Step 25: After waiting in that line, stroll confidently to the window. They will speak no English, but will be impressed by your ability to mix up the verbs “llevar” (to take) and “llegar” (to arrive/come). They will see that you have made some copies prior to coming and instruct you on which other ones you need (assuming that you can explain the situation to them in coherent Spanish). The lady here will also tell you that you are ready to proceed to Paso 4.
Step 26: Go retrieve your Father from Paso 1.5…..or whatever that line is. He will have made a new friend by this point as well.
Step 27: Attempt to return to Paso 4. Tall awesome guy will still be doing his thing, even though a couple of hours have now passed. Tall awesome guy will look over your information and your copies and let you know what else you need. He will inform you that you still need a copy of your Dad’s FMM (Visa form) and the original registration for their car (which will still be in their car).
Step 28: Call your Mother to make sure she is OK. Let her know that you still have some hoops to jump through. She will now be at the front of the line at Paso 4, just letting people pass.
Step 29: March with your Dad out the door, through the parking lot, passed the food carts, down the hill, back to where the vehicles are parked. Retrieve the registration form and march back the other way.
Step 30: Go back to the line for Paso 2, the copy station. Hand over the 5 pesos for the last copy, Dad’s FMM.
Step 31: A fellow traveler will ask if you can take her husband (not sure), David, to the front of Paso 4 with you. She has been very helpful so agree to give it a shot. David will speak some English and be a pleasant addition to the party.
Step 32: Tall awesome guy will no longer be acting as a gate keeper for the Paso 4 line. Instead, tell the situation to an official looking guy wearing a flak jacket. In Spanish, tell him where your Mother is and inform him, “Somos tres.” (there are three of us) He will direct you around and lift one of the line barriers for. Position David between yourself and your Dad and sweep him to the front of the line with you. He will be very thankful.
Step 33: Mom will appear to be doing OK. At this point you will have some regret at not teaching her the word “adelante” (go ahead). She has been getting by with a smile and hand signals. She has met some nice friendly people, though.
Step 34: Wait for the instructions to go up to one of the clerks at the desk. Hope that you get someone who speaks English. The clerk will be a young gentleman who does not speak much English, but who is very helpful.
Step 35: Do the document dance. Spread out all of your documents and hand over each one in turn. The customer at the next window will speak English and be able to help with a few translations.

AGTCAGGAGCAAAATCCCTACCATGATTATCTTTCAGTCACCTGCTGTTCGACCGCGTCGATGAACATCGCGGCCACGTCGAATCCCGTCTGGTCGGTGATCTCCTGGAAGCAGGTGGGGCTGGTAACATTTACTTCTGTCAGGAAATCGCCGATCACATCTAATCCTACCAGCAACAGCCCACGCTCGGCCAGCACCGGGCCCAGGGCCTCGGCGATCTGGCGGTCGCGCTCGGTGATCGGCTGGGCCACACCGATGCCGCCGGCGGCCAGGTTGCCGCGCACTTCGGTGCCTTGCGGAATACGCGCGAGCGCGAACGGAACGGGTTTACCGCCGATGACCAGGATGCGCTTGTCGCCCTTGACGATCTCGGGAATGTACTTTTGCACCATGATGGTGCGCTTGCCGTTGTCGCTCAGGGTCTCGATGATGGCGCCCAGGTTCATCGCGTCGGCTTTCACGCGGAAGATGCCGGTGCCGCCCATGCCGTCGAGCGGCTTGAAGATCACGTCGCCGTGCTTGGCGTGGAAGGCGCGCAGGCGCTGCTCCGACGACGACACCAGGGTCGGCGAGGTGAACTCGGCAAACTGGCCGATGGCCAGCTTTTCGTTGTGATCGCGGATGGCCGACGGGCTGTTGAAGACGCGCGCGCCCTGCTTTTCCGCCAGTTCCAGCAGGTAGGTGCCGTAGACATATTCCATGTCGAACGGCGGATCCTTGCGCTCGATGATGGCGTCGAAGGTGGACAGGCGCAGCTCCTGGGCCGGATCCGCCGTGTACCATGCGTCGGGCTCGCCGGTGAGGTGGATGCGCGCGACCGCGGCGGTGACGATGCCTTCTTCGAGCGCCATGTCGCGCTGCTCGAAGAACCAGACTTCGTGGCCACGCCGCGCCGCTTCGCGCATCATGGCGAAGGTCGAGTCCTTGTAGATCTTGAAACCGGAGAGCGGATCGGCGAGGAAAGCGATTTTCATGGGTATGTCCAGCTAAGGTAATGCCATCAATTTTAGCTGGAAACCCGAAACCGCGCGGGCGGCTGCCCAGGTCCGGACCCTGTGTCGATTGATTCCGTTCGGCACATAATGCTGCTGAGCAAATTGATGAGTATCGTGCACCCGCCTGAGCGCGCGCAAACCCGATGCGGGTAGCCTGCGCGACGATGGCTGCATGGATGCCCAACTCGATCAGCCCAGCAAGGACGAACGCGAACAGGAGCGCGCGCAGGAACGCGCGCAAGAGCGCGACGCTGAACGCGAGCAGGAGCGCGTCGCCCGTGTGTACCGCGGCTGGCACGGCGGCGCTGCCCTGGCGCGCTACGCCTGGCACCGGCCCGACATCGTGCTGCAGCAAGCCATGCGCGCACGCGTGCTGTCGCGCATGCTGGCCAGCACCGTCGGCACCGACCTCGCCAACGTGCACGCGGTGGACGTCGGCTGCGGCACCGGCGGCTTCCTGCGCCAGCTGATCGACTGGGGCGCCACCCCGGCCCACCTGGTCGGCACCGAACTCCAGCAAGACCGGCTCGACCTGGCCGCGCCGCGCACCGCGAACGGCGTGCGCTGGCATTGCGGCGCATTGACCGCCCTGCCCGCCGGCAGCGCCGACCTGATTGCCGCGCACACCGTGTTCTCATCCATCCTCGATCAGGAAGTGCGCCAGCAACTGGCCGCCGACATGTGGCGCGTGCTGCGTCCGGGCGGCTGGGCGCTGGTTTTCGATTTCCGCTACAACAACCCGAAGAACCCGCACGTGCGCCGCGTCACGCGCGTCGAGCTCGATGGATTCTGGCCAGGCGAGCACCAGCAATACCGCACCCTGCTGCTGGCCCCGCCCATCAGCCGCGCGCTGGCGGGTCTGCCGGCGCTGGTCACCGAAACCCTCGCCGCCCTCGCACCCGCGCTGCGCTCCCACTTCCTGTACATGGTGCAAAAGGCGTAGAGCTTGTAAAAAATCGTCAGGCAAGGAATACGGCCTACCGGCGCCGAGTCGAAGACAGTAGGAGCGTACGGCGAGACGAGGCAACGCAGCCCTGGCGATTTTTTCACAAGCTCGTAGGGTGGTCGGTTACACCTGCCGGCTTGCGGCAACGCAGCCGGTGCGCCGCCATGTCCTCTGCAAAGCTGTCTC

Step 36: Take care of your parents and their vehicle first. They will not need to pay for a visa since their stay will be less than 7 days. They will just need to pay a deposit of about $340 US to bring their vehicle into the country. (This fee is meant to discourage people from bringing in vehicles to sell. It is refunded upon exit)
Step 37: Take care of your motorcycle. You will need to pay the visa fee, about $25 US, since you are staying longer than 7 days. Your deposit will be about $440, since your vehicle is newer.
Step 38: Ask the clerk if he needs to see your Mexican insurance. Since you already paid for it, you kind of want to show it to someone. He will say to just keep it with you.
Step 39: Ask about your parents getting their deposit back if they return over a different border. The clerk will say that is fine, but highly recommend steering clear of Reynosa, saying that it is “feo”(ugly).
Step 40: After a multitude of stamps, signatures and stickers; you will be told that you are all set. Welcome to Mexico!
Step 41: Exchange vigorous high fives with your travel companions.
Phew! What an experience! We left our hotel at around 7:30am and were not done at the border until noon. It was a wild ride. However, I should make sure to mention that this sort of experience is not necessarily typical when crossing into Mexico. One of the people that my Mom talked to said that they do the whole process in about 20 minutes when they cross in the summer. More than anything, I think it was just bad timing.
Furthermore, I can’t really say that it was a frustrating experience. Though it took a long time, we met so many nice helpful people who tried to help us out. There is almost a sense of camaraderie among travelers, as everyone is in the same boat. My parents were real troopers, too. As lost as I was with the language barrier, I know it was worse for them. They were still smiling at the end though.
I think my parents were a bit surprised by the lack of English speakers and signage at the border. Linguistically speaking, the transition from English to Spanish takes place in Texas. Once you cross the border you shouldn’t expect anyone to speak English. Culturally, we probably only saw 3-4 people among the hundreds who would be considered Caucasian. We stuck out a little bit.
My Mom commented about how amicable everyone seemed. No one in line seemed to be getting impatient. We never saw anyone get angry or upset with one of the staff. Strangers tried to help each other. Though this was a confusing experience, I can’t say it gave us a negative first impression of this country. Perhaps this is a good way to sum up Mexico: The quality of the people much exceeds the quality of the systems.
Perhaps the best thing about our crossing was that we never felt unsafe at any time. Nuevo Laredo has some rough spots, but the area along the border is very well patrolled.
That’s all for this episode! Next time we will learn the rules of the road in Mexico. They seem to be based purely on Darwinism. Thanks for reading!
Keep remembering the word “paso,” everybody!